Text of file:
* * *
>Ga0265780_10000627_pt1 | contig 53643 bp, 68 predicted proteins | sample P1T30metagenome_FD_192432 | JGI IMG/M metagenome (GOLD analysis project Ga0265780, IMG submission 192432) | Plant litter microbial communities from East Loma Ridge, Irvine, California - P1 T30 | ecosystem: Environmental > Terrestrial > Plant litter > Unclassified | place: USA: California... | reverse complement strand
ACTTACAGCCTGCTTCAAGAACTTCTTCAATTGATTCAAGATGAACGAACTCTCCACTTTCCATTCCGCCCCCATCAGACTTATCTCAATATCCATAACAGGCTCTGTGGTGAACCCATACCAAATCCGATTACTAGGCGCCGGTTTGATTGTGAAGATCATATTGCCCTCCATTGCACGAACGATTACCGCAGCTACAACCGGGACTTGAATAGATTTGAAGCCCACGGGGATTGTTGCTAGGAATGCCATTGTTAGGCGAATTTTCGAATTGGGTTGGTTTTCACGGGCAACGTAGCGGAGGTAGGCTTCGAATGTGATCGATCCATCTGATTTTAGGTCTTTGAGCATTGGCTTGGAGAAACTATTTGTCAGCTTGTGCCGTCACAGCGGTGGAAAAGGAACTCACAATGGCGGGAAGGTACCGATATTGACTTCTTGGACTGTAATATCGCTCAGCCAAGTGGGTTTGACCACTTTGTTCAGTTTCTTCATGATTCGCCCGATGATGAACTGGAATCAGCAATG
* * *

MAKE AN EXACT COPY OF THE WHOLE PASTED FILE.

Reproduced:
>Ga0265780_10000627_pt1 | contig 53643 bp, 68 predicted proteins | sample P1T30metagenome_FD_192432 | JGI IMG/M metagenome (GOLD analysis project Ga0265780, IMG submission 192432) | Plant litter microbial communities from East Loma Ridge, Irvine, California - P1 T30 | ecosystem: Environmental > Terrestrial > Plant litter > Unclassified | place: USA: California... | reverse complement strand
ACTTACAGCCTGCTTCAAGAACTTCTTCAATTGATTCAAGATGAACGAACTCTCCACTTTCCATTCCGCCCCCATCAGACTTATCTCAATATCCATAACAGGCTCTGTGGTGAACCCATACCAAATCCGATTACTAGGCGCCGGTTTGATTGTGAAGATCATATTGCCCTCCATTGCACGAACGATTACCGCAGCTACAACCGGGACTTGAATAGATTTGAAGCCCACGGGGATTGTTGCTAGGAATGCCATTGTTAGGCGAATTTTCGAATTGGGTTGGTTTTCACGGGCAACGTAGCGGAGGTAGGCTTCGAATGTGATCGATCCATCTGATTTTAGGTCTTTGAGCATTGGCTTGGAGAAACTATTTGTCAGCTTGTGCCGTCACAGCGGTGGAAAAGGAACTCACAATGGCGGGAAGGTACCGATATTGACTTCTTGGACTGTAATATCGCTCAGCCAAGTGGGTTTGACCACTTTGTTCAGTTTCTTCATGATTCGCCCGATGATGAACTGGAATCAGCAATG